We had the good fortune of connecting with Julia Joun and we’ve shared our conversation below.
Hi Julia, have you ever found yourself in a spot where you had to decide whether to give up or keep going? How did you make the choice?
This is a question that occurs every year. As a small nonprofit, there is never enough time, funding, and help. Like other arts organizations and food businesses, 2020 has been a difficult year. We have made it work no matter the circumstances for seven years. For me, the creative challenge of putting together a multi-faceted extravaganza of food and film is irresistible. Also, I really enjoy sharing food culture with the community.
Alright, so let’s move onto what keeps you busy professionally?
The Flatirons Food Film Festival presents multi-faceted programs that include films, speakers, and culinary events related to the films. We also have a children’s program, a discussion series, and an exhibition of local art inspired by the films. I curate the films, create the events, and find the speakers. We try to present an immersive experience. I am proud that more often than not, we do. I didn’t have experience running or even serving on the board of a nonprofit before I started the Festival. I wasn’t professionally involved in food or film, In many ways, the Festival is a testament to how gathering good talented people, being inspired, persistence, and being willing to put in the work can result in creating something bigger than I ever imagined. Every time that I want the Festival to do or be more, I learn how much I need to learn about how arts nonprofits function successfully. So, it’s constant catch-up learning process. I take classes in how arts nonprofits ideally run, how to market arts events, and finding funding. Sometimes, I can incorporate what I learn. Other times, we don’t have enough help or funding to make it work. One lesson that has become clear is that the people and relationships involved with our Festival are essential. It is a collaborative effort that depends on board members, volunteers, partners, donors, and more. The joy and effectiveness has a lot to do with positive relationships. I would like the world to know that people who want to get involved with the Festival can make a real impact and create their own niche. Likewise, we are open creatively to film submissions, partnerships, collaborations, and great ideas.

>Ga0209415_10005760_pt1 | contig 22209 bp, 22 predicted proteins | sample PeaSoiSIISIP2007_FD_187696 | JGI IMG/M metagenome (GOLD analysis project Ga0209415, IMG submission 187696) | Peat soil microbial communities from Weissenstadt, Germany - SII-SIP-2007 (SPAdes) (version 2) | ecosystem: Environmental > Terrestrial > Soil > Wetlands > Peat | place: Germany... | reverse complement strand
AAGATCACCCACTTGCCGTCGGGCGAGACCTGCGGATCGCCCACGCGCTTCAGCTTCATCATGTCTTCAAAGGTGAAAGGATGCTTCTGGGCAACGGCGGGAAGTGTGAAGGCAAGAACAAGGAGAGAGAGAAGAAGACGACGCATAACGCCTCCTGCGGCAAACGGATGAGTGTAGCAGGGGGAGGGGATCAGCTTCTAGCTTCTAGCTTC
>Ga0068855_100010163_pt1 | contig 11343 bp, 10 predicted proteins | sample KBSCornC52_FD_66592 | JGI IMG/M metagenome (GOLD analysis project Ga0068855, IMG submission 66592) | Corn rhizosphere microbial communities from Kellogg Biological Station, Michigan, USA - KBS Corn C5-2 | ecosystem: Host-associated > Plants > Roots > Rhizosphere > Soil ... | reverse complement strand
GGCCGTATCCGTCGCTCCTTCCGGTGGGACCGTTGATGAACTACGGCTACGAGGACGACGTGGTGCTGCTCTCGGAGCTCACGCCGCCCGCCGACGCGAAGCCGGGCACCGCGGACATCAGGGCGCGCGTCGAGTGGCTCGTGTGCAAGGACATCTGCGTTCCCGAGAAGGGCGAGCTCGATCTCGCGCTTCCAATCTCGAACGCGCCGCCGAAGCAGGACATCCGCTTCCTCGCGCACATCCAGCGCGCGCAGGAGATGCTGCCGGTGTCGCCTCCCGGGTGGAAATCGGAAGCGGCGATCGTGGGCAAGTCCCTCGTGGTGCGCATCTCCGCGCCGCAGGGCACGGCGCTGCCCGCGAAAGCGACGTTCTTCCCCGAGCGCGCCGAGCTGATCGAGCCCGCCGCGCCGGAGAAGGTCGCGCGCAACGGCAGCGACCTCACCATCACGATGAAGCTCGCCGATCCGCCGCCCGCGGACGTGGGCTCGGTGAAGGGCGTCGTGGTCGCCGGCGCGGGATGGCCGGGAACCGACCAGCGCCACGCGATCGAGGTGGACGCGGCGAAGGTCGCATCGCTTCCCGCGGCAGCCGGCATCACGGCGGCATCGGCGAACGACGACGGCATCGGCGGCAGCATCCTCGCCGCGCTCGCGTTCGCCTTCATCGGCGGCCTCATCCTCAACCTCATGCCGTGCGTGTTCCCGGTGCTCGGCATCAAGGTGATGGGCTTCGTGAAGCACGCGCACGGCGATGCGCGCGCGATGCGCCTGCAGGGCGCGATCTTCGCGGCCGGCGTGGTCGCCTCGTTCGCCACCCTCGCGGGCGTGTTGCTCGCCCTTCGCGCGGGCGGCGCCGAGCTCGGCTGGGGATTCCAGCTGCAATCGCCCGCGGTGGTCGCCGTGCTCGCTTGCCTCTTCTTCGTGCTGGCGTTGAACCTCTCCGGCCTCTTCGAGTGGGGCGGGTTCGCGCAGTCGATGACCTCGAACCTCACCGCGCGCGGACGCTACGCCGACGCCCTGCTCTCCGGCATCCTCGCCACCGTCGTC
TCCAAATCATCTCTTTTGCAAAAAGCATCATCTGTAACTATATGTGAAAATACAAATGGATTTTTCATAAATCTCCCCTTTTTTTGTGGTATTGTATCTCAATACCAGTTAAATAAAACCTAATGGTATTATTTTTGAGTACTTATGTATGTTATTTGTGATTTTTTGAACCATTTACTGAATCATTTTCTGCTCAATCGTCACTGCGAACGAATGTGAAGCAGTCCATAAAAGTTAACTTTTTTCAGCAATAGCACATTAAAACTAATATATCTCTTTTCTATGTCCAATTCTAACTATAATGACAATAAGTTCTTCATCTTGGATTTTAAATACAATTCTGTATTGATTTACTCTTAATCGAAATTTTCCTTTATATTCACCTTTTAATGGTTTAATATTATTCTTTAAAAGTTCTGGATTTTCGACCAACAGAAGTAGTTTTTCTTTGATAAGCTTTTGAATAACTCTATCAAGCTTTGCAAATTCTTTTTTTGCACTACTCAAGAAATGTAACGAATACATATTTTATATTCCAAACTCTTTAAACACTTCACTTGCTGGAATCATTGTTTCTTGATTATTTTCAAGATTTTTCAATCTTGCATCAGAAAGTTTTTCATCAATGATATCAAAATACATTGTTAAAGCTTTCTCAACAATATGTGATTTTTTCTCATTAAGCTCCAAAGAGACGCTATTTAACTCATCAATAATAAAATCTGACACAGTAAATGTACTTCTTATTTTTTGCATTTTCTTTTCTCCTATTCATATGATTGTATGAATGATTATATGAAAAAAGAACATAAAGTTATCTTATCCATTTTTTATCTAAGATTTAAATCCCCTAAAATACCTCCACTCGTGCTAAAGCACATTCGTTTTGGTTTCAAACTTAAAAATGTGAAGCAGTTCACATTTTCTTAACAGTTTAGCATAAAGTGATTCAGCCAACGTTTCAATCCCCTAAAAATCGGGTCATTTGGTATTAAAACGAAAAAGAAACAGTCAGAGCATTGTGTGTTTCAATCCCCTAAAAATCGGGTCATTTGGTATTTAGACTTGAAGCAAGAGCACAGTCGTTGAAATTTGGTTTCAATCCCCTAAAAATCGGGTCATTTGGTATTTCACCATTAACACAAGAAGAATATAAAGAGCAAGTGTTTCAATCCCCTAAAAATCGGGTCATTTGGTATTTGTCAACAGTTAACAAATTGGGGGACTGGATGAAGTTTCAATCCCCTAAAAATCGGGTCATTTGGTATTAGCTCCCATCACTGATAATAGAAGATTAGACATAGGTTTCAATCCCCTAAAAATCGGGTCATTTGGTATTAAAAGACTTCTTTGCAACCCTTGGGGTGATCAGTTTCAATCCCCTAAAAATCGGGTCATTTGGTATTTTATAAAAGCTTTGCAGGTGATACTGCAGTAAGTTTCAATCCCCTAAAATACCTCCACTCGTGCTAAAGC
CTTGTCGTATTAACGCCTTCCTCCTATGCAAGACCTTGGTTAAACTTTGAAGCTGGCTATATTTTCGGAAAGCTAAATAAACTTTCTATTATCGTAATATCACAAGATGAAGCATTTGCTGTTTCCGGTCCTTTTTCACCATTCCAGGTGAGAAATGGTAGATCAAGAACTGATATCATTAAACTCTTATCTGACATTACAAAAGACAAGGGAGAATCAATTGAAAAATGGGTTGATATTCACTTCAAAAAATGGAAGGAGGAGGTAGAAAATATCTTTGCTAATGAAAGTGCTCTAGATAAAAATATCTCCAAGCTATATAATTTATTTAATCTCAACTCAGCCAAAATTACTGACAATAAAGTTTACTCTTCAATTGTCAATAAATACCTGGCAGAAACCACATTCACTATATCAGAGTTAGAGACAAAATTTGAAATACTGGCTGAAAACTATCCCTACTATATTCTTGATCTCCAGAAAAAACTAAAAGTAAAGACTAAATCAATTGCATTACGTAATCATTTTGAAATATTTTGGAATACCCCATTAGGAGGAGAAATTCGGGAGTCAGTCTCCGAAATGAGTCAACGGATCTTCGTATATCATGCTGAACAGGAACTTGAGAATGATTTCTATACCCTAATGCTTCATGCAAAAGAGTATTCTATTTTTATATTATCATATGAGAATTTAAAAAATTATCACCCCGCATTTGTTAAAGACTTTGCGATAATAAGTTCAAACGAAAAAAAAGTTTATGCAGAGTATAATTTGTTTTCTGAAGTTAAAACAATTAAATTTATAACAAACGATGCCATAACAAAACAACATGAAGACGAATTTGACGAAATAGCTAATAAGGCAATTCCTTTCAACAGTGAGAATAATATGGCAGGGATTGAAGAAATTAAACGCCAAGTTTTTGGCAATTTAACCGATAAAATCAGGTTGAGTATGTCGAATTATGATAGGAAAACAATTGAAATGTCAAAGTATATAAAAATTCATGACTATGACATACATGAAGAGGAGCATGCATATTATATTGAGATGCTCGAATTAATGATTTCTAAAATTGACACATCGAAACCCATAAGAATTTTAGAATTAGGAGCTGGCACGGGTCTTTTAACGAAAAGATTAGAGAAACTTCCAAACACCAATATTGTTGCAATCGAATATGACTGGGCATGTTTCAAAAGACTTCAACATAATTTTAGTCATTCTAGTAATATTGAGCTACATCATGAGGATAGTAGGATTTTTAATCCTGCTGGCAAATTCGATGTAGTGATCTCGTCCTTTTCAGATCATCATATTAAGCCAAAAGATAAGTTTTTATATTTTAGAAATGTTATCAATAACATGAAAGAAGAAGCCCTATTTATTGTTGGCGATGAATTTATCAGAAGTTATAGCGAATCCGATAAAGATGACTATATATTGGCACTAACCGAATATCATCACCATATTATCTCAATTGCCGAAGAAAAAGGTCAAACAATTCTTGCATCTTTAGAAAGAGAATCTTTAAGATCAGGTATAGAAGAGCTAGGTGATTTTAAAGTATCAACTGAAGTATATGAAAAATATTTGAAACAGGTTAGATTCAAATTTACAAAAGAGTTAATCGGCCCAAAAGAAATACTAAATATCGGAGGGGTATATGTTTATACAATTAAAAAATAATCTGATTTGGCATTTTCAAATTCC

Let’s say your best friend was visiting the area and you wanted to show them the best time ever. Where would you take them? Give us a little itinerary – say it was a week long trip, where would you eat, drink, visit, hang out, etc.
Boulder has so much beauty that people have fought to be accessible. And there is much delicious food to be found there. We would take long walks on the Boulder Creek Path, keeping our eyes open for flowers, fruit, greens, and mushrooms to forage. Tierra y Fuego tacqueria would beckon with their smoked pork rib burritos and mole plate. I would tell them to pack a swim suit so we could in the outdoor pool at Scott Carpenter Park where you can look up at the Flatirons mountains while in the pool. At Corrida, a restaurant right off the Pearl Street Mall, there is a clear and breathtaking view of the Flatirons on the terrace where you can get a perfect Spanish-style Gin and Tonic. We would have to take in concerts at Macky Auditorium on the CU-Boulder campus and the Boulder Theater. You haven’t lived until Griffin Farro of Bramble and Hare has made you a custom cocktail, so we would go there. If we had mad money and wanted to exquisitely taken care, Frasca would be the place for an elegant meal with first-rate wine and service. If I seem obsessed with food, it’s absolutely true but there is so much more to Boulder.
The Shoutout series is all about recognizing that our success and where we are in life is at least somewhat thanks to the efforts, support, mentorship, love and encouragement of others. So is there someone that you want to dedicate your shoutout to?
The great classic food films of the 80’s and 90’s like Tampopo, Eat Drink Man Woman, and Babette’s Feast made me love good films that feature food and the people who create it. There have been many good, even great, narrative and documentary food films since. However, there is a special place in my heart for the classics.